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Senators propose expansion of I-11

Interstate 11 has yet to break ground, but that hasn’t stopped four U.S. senators from trying to expand it with the hope of creating more international trade.

Sens. Dean Heller, R-Nev.; Harry Reid, D-Nev.; John McCain, R-Ariz.; and Jeff Flake, R-Ariz., recently introduced the Intermountain West Corridor Development Act, which would allow each state’s Transportation Department the flexibility to develop a corridor through Northern Nevada and Southern Arizona.

The legislation proposes connecting I-11 with Interstate 80 in Northern Nevada, and running it down through the southern part of Arizona. It is the next step in eventually connecting Mexico and Canada through an interstate.

“Connecting three of the largest cities in the Southwest will create good-paying jobs, increase commerce and significantly boost tourism to our state,” Reid said in a statement.

McCain said expanding I-11 to southernmost Arizona would help unlock the state’s economic potential.

“Our legislation emphasizes the importance of the proposed Interstate 11 and the critical need for a route that reaches all the way to Arizona’s southern border, connecting our state to the global market,” he said.

In 2014, Heller urged Transportation Secretary Anthony Foxx to support the creation of I-11 from Las Vegas to Northern Nevada.

The bipartisan legislation comes just days before the groundbreaking at 10 a.m. April 6 for the Boulder City bypass, the first phase of the I-11 project.

“Developing critical infrastructure in our state is the first step toward long-term job growth and sustainability,” Heller said. “With the Mountain West region, including Nevada, expecting a population surge of 32 million residents between now and 2030, it is imperative I-11 serves as an artery of commerce, solidifying the Silver State’s role in an important international trade route.”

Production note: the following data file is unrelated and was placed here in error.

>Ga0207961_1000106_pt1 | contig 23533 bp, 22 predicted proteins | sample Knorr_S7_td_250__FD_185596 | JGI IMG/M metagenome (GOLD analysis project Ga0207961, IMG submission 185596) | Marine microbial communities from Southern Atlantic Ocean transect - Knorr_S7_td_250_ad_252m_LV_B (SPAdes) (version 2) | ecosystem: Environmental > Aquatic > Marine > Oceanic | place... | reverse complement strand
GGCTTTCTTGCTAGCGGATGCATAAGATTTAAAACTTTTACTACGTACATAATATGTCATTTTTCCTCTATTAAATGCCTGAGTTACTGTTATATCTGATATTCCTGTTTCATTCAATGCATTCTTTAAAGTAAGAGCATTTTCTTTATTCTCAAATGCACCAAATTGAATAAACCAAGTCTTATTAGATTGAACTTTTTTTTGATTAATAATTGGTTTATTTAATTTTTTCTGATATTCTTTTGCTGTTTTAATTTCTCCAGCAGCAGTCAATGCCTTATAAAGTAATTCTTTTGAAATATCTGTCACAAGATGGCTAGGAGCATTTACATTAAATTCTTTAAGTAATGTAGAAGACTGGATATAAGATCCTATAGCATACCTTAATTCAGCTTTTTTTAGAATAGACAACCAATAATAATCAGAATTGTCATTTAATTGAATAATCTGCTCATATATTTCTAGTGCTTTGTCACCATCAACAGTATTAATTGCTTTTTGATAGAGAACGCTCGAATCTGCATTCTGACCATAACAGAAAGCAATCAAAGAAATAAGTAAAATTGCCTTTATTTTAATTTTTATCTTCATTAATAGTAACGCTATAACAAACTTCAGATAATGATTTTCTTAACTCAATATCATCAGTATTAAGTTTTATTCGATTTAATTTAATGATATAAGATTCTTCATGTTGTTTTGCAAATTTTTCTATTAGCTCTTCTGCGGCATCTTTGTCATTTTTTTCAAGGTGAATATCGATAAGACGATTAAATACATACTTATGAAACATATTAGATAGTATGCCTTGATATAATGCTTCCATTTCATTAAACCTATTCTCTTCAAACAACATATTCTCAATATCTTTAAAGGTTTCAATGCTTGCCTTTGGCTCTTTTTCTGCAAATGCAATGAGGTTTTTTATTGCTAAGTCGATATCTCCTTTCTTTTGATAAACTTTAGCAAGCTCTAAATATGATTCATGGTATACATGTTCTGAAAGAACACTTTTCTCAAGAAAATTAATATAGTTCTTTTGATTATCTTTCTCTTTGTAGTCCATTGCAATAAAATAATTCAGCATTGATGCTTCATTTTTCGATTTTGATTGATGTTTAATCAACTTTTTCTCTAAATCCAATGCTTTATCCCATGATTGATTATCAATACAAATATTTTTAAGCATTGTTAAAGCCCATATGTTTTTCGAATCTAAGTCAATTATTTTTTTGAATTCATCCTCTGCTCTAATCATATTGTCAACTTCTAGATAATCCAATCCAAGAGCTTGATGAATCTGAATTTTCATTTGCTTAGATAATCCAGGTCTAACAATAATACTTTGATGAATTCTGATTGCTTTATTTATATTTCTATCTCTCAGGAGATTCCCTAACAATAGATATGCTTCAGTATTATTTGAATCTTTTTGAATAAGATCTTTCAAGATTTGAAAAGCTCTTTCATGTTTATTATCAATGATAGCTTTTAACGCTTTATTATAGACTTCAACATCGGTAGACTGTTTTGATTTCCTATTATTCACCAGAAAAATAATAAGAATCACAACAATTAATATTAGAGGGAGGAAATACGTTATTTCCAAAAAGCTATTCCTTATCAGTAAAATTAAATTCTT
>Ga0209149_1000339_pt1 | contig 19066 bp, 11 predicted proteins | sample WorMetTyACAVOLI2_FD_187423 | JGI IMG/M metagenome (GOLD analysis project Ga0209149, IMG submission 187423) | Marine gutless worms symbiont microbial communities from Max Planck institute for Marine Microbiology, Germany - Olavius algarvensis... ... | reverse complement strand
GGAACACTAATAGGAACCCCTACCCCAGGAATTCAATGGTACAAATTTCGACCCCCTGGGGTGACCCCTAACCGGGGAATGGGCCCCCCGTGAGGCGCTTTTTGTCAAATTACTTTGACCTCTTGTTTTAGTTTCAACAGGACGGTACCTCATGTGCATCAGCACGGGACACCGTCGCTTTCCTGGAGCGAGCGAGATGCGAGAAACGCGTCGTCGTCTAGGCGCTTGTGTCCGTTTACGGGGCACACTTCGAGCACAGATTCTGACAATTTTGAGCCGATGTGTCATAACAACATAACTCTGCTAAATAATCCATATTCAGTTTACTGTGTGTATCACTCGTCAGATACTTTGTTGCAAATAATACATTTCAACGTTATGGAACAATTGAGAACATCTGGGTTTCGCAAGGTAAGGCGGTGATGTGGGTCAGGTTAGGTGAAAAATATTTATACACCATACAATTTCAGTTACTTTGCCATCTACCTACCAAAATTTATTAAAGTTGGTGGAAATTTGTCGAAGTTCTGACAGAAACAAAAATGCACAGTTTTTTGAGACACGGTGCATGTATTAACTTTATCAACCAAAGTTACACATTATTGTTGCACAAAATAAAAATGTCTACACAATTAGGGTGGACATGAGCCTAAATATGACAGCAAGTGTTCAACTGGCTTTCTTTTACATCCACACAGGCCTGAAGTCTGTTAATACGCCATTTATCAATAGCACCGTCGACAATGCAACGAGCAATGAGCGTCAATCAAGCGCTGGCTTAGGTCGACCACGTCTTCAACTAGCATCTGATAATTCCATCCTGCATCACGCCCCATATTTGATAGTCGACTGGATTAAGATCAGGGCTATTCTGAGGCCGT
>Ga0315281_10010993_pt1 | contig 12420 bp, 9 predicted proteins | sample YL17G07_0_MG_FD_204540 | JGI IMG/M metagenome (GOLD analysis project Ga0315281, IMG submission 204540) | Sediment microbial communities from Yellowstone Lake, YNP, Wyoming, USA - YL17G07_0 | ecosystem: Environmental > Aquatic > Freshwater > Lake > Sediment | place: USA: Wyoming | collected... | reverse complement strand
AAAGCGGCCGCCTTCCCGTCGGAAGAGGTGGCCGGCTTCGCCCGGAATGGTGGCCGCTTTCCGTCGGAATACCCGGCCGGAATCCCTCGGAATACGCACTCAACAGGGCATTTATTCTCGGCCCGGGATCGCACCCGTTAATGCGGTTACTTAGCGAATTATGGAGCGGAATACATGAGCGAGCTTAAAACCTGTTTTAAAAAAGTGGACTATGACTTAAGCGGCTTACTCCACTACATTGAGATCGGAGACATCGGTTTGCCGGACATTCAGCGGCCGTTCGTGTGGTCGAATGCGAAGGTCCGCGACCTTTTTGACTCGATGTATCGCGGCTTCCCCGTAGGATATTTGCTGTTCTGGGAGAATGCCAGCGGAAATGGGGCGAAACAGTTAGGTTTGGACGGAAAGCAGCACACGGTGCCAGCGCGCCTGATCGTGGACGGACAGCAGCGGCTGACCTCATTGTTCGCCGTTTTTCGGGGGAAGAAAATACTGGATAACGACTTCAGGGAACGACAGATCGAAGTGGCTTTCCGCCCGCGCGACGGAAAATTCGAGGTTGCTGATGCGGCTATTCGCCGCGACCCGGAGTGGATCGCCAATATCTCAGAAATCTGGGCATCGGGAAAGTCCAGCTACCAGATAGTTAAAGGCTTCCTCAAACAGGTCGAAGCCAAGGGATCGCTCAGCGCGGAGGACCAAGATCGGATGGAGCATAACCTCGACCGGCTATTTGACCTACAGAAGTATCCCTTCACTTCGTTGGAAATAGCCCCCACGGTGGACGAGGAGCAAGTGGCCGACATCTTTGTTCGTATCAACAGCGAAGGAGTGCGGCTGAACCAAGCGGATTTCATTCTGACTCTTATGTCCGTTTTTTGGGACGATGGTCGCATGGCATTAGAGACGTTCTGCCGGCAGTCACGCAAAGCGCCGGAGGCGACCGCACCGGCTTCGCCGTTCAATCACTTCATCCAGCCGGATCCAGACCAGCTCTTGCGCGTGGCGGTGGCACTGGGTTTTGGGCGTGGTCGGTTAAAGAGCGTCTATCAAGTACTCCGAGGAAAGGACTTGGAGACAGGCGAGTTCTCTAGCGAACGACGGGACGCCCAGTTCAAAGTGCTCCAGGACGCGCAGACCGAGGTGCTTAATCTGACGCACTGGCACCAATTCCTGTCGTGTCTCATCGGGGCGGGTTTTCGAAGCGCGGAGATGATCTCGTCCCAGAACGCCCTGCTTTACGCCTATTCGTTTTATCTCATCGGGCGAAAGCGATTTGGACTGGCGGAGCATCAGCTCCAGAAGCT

The completed Boulder City bypass project will be a four-lane interstate with interchanges at U.S. Highways 95 and 93. There also will be 10 bridge structures, four wildlife undercrossings, one wildlife overcrossing, an off-highway vehicle crossing, and a southbound scenic parking area that overlooks Lake Mead as part of the project’s second phase managed by the Regional Transportation Commission, and constructed by Las Vegas Paving.

The 2.5-mile first phase will be managed by the Nevada Transportation Department and constructed by Fisher Sand &Gravel.

Officials expect the Boulder City bypass to be completed by July 2018.

All agencies will work from an office at 1404 Colorado St. where residents can ask questions and get updates on the project. The office is open from 8 a.m. to 5 p.m. Monday through Friday. Additional information is available at www.bouldercitybypass.com.

Contact reporter Steven Slivka at sslivka@bouldercityreview.com or at 702-586-9401. Follow @StevenSlivka on Twitter.

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